3 Polish Polnocny-B (Project 771) landing ships. The Polnocny class ships were a joint Polish-Soviet design, dating from the late 1960s. They are classified as medium landing ships, or Landing Craft Tank (LST). The B variants have a displacement of 834 tons, and an LOA of 73 meters. They are all out of service for financial and technical reasons. It is worth noting that ships of this class were removed from service and scrapped in the early 1990s.
One Sonya mine hunter coastal (project 1265). This wooden hulled minesweeper was built for the Syrian Navy in the Soviet Union in 1973. It is likely armed with two quadruple MANPAD 9K32 Strela (SA-14), two AK-230 twin 30 mm CIWS, and one 2M twin 25 mm CIWS. It is also fitted with deep contact sweep GKT-2, loop electromagnetic sweep PEMT-4, solenoid electromagnetic sweep ST-2 and mine hunter KIU-1 underwater mine detection systems.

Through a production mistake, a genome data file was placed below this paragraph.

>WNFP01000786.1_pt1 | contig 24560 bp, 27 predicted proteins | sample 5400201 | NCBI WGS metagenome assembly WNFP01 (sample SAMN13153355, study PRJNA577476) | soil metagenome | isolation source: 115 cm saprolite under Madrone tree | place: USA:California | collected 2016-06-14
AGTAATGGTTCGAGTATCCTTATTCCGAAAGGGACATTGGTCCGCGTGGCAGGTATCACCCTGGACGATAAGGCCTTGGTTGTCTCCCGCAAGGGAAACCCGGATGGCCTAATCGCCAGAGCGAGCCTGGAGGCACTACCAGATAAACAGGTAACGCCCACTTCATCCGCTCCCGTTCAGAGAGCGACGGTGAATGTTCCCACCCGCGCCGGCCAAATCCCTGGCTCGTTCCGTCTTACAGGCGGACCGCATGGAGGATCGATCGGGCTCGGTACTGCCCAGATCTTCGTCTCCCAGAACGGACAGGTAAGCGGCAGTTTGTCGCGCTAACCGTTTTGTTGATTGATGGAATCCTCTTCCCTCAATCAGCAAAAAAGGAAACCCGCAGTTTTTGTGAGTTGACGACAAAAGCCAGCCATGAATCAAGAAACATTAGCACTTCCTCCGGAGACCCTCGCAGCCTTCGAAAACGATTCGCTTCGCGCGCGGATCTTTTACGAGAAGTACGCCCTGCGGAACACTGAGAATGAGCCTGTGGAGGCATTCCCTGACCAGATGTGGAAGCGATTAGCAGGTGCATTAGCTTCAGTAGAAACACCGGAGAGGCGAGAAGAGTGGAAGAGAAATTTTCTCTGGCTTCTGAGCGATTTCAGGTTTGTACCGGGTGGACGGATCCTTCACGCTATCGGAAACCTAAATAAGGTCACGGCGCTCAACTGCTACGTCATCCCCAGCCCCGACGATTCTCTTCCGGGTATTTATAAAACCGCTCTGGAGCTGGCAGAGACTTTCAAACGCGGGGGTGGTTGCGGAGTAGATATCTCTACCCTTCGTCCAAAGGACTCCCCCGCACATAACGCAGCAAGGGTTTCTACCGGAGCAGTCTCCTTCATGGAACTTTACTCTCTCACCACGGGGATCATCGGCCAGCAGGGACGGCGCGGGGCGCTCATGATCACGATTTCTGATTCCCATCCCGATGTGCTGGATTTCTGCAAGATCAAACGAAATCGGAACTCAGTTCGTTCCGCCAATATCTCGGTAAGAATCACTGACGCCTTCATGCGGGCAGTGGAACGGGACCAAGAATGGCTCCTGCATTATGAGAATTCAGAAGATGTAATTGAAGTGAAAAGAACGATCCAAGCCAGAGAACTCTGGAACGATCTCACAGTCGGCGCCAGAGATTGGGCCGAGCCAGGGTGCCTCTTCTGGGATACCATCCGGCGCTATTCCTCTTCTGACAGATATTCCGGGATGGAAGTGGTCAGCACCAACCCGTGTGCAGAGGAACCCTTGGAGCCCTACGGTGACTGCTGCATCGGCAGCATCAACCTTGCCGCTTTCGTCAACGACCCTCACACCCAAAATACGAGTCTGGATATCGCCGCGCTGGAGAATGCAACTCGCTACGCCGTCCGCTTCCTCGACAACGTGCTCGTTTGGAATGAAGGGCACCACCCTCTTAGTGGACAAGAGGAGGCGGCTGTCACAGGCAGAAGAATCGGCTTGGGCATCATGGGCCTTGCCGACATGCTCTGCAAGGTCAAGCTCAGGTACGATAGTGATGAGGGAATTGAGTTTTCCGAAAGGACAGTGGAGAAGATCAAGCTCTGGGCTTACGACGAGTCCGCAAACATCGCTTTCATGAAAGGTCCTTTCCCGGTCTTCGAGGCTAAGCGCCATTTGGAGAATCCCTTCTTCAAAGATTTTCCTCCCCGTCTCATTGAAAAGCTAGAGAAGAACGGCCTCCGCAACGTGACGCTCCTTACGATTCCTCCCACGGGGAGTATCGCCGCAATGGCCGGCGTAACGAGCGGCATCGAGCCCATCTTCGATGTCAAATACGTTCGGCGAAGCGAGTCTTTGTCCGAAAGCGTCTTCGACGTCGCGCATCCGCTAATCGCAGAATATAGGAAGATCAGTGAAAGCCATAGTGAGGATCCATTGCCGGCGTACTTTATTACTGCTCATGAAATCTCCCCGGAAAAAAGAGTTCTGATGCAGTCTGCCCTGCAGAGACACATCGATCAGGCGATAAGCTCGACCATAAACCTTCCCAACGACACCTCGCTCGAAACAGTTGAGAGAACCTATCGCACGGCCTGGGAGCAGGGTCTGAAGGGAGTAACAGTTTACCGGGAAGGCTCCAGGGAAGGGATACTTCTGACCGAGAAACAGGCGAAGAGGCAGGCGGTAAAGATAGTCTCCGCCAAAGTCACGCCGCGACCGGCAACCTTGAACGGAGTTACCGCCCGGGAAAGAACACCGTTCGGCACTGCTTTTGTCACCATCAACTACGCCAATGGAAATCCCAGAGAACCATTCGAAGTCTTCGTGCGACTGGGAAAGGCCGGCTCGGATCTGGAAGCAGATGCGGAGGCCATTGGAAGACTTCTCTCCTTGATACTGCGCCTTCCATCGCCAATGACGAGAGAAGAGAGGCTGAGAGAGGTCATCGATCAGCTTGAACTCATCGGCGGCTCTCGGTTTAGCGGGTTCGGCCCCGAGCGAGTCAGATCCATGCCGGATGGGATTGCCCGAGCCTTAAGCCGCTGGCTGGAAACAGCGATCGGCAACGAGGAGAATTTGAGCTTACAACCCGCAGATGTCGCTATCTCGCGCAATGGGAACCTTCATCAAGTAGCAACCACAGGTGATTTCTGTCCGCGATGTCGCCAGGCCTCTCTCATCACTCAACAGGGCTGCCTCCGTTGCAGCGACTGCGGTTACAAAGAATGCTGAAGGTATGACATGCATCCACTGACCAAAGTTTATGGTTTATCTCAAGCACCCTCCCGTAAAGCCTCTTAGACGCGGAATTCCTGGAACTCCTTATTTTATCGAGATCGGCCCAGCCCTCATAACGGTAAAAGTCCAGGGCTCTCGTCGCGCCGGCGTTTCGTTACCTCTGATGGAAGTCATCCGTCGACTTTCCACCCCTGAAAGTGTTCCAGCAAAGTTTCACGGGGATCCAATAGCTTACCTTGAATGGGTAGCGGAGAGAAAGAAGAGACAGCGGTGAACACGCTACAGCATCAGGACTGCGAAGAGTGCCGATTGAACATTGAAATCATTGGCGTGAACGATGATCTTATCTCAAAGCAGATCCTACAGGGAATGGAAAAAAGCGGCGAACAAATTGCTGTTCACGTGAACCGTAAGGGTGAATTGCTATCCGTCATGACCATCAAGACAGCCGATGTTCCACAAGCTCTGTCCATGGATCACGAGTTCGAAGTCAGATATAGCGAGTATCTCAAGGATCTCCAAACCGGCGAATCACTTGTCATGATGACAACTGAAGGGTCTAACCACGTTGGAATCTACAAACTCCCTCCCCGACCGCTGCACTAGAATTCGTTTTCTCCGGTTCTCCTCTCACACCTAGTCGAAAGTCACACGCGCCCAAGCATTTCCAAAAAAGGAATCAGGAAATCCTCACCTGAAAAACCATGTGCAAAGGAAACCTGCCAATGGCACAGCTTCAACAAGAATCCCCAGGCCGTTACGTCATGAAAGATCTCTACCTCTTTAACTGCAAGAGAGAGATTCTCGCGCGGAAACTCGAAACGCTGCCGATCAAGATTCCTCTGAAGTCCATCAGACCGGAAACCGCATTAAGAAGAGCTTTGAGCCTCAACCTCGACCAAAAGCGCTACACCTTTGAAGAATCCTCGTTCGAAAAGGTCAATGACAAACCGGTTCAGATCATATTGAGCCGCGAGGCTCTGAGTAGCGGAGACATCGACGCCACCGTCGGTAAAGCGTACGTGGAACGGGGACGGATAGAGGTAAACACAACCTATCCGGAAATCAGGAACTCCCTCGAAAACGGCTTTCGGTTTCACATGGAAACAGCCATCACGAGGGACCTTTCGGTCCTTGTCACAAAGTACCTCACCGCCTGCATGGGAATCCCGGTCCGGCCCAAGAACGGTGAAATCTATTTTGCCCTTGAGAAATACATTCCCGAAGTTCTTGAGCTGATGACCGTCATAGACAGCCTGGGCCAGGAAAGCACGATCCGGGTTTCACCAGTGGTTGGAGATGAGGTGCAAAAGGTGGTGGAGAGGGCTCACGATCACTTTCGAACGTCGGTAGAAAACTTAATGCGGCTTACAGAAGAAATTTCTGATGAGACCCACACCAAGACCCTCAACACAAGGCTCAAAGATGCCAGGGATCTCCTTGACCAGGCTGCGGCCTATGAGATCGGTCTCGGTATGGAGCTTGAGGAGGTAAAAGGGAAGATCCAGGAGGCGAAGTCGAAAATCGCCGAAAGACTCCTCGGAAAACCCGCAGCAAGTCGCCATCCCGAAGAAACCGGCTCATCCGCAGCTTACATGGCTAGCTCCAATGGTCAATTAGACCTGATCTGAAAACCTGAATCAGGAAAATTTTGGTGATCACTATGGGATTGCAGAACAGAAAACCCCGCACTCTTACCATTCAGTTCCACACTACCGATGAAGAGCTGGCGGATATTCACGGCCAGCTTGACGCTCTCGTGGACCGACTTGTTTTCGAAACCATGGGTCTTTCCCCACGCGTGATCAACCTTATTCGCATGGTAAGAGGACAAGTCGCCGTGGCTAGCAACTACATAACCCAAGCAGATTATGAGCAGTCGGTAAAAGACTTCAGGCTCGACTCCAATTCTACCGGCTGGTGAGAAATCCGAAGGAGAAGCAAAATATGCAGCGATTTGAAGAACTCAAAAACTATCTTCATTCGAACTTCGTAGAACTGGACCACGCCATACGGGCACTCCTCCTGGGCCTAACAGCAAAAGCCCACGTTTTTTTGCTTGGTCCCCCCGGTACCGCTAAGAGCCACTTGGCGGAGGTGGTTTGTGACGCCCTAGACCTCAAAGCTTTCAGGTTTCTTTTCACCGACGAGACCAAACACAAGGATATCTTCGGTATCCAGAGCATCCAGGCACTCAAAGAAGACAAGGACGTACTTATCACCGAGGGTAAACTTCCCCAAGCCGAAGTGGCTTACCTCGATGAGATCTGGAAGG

One Natya minesweeper ocean (project 266M) was built for Syrian Navy in the Soviet Union in 1981. The vessel is armed with two quadruple MANPAD 9K32 Strela (SA-14), two AK-230 twin 30 mm CIWS and two 2M twin 25 mm CIWS, two 12.7 mm DSHK, and two quintuple RBU-1200 anti-submarine mortars. A mine hunter KIU-1 and fast contact sweep underwater mine detection systems are fitted.
Five Yevgenia minesweepers inshore (project 1258). These vessels were built in the Soviet Union for the Syrian Navy in the 1970s and 1980s. They are armed with two quadruple MANPAD 9K32 Strela (SA-14), one twin 14.5 mm machine gun, one 55 mm grenade launcher system and mine detection systems of varying types. Most of these vessels are not in service for technical reasons.